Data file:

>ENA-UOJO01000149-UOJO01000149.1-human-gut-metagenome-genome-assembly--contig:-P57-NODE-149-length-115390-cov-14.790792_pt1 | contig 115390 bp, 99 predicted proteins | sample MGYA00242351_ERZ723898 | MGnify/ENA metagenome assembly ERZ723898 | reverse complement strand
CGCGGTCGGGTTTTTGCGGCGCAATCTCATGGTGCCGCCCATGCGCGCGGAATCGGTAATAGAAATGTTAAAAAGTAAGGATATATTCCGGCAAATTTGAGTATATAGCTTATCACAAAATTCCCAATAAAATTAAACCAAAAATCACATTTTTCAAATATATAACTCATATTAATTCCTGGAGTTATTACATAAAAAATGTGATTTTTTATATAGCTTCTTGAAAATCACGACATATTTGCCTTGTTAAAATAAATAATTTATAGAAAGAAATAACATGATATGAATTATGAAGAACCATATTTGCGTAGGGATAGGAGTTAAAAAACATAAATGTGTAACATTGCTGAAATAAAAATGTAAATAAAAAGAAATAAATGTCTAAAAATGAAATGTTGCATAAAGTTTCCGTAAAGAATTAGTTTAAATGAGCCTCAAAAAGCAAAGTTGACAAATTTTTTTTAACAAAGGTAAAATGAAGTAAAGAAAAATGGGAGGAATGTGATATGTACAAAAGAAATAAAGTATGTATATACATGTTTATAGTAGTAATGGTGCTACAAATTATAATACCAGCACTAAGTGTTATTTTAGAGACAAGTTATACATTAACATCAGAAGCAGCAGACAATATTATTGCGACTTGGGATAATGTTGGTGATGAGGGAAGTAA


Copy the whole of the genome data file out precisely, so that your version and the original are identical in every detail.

>ENA-UOJO01000149-UOJO01000149.1-human-gut-metagenome-genome-assembly--contig:-P57-NODE-149-length-115390-cov-14.790792_pt1 | contig 115390 bp, 99 predicted proteins | sample MGYA00242351_ERZ723898 | MGnify/ENA metagenome assembly ERZ723898 | reverse complement strand
CGCGGTCGGGTTTTTGCGGCGCAATCTCATGGTGCCGCCCATGCGCGCGGAATCGGTAATAGAAATGTTAAAAAGTAAGGATATATTCCGGCAAATTTGAGTATATAGCTTATCACAAAATTCCCAATAAAATTAAACCAAAAATCACATTTTTCAAATATATAACTCATATTAATTCCTGGAGTTATTACATAAAAAATGTGATTTTTTATATAGCTTCTTGAAAATCACGACATATTTGCCTTGTTAAAATAAATAATTTATAGAAAGAAATAACATGATATGAATTATGAAGAACCATATTTGCGTAGGGATAGGAGTTAAAAAACATAAATGTGTAACATTGCTGAAATAAAAATGTAAATAAAAAGAAATAAATGTCTAAAAATGAAATGTTGCATAAAGTTTCCGTAAAGAATTAGTTTAAATGAGCCTCAAAAAGCAAAGTTGACAAATTTTTTTTAACAAAGGTAAAATGAAGTAAAGAAAAATGGGAGGAATGTGATATGTACAAAAGAAATAAAGTATGTATATACATGTTTATAGTAGTAATGGTGCTACAAATTATAATACCAGCACTAAGTGTTATTTTAGAGACAAGTTATACATTAACATCAGAAGCAGCAGACAATATTATTGCGACTTGGGATAATGTTGGTGATGAGGGAAGTAA